If you snore, it is something we’re often a little embarrassed about, but if you do, you’re certainly in good company. It is estimated that one in four women, and one in three Canadian men, snore on a regular basis.
Other than a possible annoyance for spouses and sleeping partners, what’s the big deal anyway? And, how would your dentist be able to help?
We’re glad you asked.
Snoring – It’s Not Just Annoying
Snoring happens because your airway becomes temporarily blocked as you sleep, typically due to soft tissues in the mouth, or the tongue, and the soft palate at the back of the throat. It can be caused by allergic reactions, a sinus infection, weak muscles and structures in the throat and neck, aging, and other problems or issues. The noise comes from the vibrations as the air forces its way through to exist as you breathe out. All by itself, it’s not necessarily a problem. Sleep apnea, however, is.
• Sleep apnea – or obstructive sleep apnea (OSA) – is linked to snoring.
• Sleep apnea occurs when breathing actually stops for a few seconds.
• Constant snoring with short pauses in between is an indication of sleep apnea.
• It is a serious condition that can have serious effects from chronic fatigue to heart problems.
What Can My Dentist Do?
Your dentist can help you determine the cause of your snoring, and whether you should be concerned about sleep apnea. If you have questions about snoring, then try to gather as much information as you can for your dentist, including the timing – is it constant or occasional? – sounds that you may make, such as gasping or choking, the rhythm of snoring, and anything else you can add. Your dentist can help you with a few options.
• Your dentist can fit you with an Intra-Oral Device or IOD, also called a Mandibular Advancement Device (MAD), or Mandibular Repositioning Splint (MRS). This is a plastic device that brings the lower jaw forward, thereby keeping the airway open and reducing the likelihood of snoring. It will be customized and moulded to your mouth.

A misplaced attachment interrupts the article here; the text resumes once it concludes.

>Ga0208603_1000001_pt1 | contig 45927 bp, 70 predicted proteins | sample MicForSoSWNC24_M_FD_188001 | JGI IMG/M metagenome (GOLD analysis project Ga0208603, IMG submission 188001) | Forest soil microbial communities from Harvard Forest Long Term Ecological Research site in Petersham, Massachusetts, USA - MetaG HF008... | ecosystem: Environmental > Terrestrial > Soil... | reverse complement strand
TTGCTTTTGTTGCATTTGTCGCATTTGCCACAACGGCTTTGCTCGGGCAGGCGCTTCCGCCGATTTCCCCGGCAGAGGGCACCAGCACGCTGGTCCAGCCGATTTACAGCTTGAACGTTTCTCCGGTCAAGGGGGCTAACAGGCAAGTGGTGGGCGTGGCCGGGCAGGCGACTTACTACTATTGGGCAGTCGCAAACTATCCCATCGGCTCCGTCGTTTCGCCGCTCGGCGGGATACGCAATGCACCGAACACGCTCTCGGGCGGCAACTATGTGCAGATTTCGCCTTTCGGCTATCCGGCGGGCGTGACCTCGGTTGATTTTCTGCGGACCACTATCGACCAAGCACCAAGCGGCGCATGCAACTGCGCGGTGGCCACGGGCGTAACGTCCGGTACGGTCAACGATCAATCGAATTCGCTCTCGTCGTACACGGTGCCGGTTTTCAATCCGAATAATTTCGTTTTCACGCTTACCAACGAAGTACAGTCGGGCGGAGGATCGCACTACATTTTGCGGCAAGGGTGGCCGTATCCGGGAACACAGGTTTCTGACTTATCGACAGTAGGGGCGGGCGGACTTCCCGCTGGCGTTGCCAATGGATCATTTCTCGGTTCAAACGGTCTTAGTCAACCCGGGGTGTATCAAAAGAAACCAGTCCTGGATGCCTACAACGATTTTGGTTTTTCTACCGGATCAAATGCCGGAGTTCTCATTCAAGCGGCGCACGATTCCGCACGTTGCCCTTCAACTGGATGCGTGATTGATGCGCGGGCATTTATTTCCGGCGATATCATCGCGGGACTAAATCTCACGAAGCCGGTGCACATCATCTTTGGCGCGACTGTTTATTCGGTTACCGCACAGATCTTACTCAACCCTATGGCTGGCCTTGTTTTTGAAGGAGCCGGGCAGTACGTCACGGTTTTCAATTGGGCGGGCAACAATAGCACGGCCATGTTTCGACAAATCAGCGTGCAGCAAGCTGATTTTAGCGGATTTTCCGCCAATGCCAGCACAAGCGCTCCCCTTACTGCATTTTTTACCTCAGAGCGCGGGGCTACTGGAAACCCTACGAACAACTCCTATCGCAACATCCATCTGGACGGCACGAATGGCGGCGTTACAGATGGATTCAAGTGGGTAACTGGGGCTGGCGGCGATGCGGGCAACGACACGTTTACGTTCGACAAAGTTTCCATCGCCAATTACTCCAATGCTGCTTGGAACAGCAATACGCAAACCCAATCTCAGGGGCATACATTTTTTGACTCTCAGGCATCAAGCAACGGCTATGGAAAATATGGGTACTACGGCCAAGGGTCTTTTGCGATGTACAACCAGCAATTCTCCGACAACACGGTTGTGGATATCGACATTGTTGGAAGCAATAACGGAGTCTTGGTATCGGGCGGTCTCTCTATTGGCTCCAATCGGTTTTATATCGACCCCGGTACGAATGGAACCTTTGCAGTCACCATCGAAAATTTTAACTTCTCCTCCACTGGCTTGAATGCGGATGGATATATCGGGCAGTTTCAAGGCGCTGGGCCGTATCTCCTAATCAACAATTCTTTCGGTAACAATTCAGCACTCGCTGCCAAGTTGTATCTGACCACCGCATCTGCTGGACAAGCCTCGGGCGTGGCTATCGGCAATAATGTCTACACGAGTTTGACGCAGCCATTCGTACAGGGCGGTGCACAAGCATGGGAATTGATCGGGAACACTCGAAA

• You may be referred for a sleep study or polysomnogram, or other test which will analyze your sleep patterns and vital signs.
• A Continuous positive airway pressure therapy or CPAP machine is used in serious cases of sleep apnea. This machine increases air pressure in your throat to avoid the soft tissue collapse that causes snoring.
What Can I Do?
There are some measures you can take on your own to reduce your risk of snoring and sleep apnea.
• Weight loss – extra weight can involve the neck and place stress on the structures of the throat.
• Avoid alcohol and sedatives – these often change your sleep patterns, so avoiding these substances, especially at night, can help.
• Sleep on your side – sleeping on your back exacerbates the problem. A pillow at your back can help support you as you lie on your side.
If you are looking for advice on snoring, or any aspect of dental health or dental hygiene, your dentist is the right person to ask. You’ll find the answer at Dr. Robert Axelrad’s Dental Office in Brampton, ON.
If you’re looking for a well-regarded and highly skilled dentist in the Brampton area, make an appointment with Dr. Robert Axelrad by calling (905)-791-3867. Visit our website to learn more about our dental services.
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